Pratt & Whitney to deliver engine parts using additive manufacturing

Aircraft engine maker Pratt & Whitney will deliver its first entry-into-service jet-engine parts produced using additive manufacturing.

East Hartford, CT - Aircraft engine maker Pratt & Whitney, a United Technologies Corp. company (NYSE:UTX), will deliver its first PurePower PW1500G engines to aerospace company Bombardier this year. The new engines will feature entry-into-service jet-engine parts produced using additive manufacturing.

PurePower PW1500G engines will exclusively power the Bombardier CSeries aircraft family. The company will use additive manufacturing technology to produce compressor stators and synch ring brackets for the production engines.

In production tests, the company has realized up to 15 months in lead-time savings compared to conventional manufacturing processes and up to 50% weight reduction in a single part. PurePower engine family parts will be the first product produced using 3D printing powder-bed additive manufacturing.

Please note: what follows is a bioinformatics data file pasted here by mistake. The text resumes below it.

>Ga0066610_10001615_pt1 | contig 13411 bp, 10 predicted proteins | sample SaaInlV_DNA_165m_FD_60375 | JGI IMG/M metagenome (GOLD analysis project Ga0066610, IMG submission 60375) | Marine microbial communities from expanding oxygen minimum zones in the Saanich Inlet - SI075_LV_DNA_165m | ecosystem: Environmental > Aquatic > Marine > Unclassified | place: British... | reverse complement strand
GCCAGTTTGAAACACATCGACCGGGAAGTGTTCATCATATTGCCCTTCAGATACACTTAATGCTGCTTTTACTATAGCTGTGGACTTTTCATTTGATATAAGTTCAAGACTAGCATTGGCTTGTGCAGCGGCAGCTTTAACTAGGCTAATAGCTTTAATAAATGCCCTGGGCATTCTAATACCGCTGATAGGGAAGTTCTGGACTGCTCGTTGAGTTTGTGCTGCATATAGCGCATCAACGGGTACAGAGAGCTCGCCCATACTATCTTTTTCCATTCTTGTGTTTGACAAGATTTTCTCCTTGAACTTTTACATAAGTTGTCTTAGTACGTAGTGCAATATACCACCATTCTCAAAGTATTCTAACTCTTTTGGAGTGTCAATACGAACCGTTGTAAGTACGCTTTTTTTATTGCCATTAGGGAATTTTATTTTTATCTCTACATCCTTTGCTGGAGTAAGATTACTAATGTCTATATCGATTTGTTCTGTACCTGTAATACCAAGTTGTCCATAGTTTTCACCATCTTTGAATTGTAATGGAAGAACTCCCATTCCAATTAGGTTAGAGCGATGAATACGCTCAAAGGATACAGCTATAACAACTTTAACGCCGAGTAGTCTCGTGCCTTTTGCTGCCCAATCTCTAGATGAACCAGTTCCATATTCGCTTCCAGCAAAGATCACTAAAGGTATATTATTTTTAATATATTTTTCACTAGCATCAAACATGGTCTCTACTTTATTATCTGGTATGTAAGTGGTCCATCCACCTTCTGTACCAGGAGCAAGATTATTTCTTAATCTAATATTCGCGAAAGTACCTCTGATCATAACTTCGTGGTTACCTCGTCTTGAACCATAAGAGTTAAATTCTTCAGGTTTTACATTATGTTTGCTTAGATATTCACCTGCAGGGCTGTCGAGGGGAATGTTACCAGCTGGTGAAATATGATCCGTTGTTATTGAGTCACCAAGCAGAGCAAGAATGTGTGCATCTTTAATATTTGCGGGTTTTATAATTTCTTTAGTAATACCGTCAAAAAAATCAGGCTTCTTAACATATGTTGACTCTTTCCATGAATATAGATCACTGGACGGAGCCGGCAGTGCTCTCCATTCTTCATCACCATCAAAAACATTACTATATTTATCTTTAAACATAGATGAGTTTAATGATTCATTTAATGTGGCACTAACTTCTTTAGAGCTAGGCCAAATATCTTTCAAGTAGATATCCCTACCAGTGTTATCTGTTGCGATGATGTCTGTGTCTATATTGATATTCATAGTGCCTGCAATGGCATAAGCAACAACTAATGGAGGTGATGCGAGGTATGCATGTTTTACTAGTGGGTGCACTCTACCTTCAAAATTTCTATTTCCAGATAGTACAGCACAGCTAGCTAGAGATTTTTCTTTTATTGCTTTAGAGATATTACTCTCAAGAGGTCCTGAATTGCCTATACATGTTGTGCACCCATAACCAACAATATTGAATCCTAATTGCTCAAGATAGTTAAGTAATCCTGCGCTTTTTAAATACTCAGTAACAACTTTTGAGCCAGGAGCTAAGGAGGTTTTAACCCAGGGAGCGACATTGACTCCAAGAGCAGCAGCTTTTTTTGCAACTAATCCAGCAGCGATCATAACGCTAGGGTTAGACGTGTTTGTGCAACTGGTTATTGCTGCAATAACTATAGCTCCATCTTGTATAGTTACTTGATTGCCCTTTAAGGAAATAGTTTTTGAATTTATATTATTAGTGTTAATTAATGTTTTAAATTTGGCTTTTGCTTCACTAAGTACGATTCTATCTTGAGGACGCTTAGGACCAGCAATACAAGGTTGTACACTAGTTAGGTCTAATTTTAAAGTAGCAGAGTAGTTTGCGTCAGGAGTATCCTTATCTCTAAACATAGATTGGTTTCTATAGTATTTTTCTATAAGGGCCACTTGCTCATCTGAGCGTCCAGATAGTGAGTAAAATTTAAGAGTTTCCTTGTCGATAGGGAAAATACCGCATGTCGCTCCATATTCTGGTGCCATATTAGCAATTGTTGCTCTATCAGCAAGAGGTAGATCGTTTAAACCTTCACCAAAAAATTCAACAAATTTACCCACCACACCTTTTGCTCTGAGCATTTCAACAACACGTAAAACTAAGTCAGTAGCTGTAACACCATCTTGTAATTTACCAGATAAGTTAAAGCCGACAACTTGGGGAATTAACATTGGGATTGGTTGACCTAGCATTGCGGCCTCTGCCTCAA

Related manufacturing technologies that will be used in the PurePower engine production include metal injection molding, electron beam melt, and laser powder-bed fusion (including direct-metal laser sintering).

The company and the University of Connecticut are also collaborating to advance additive manufacturing research and development. The Pratt & Whitney Additive Manufacturing Innovation Center is the first of its kind in the Northeast region to work with metal powder-bed technologies. With more than $4.5 million invested, the center will further advance the company's additive manufacturing capabilities, while providing educational opportunities for the next generation of manufacturing engineers.

For more information, please visit

More in Additive Manufacturing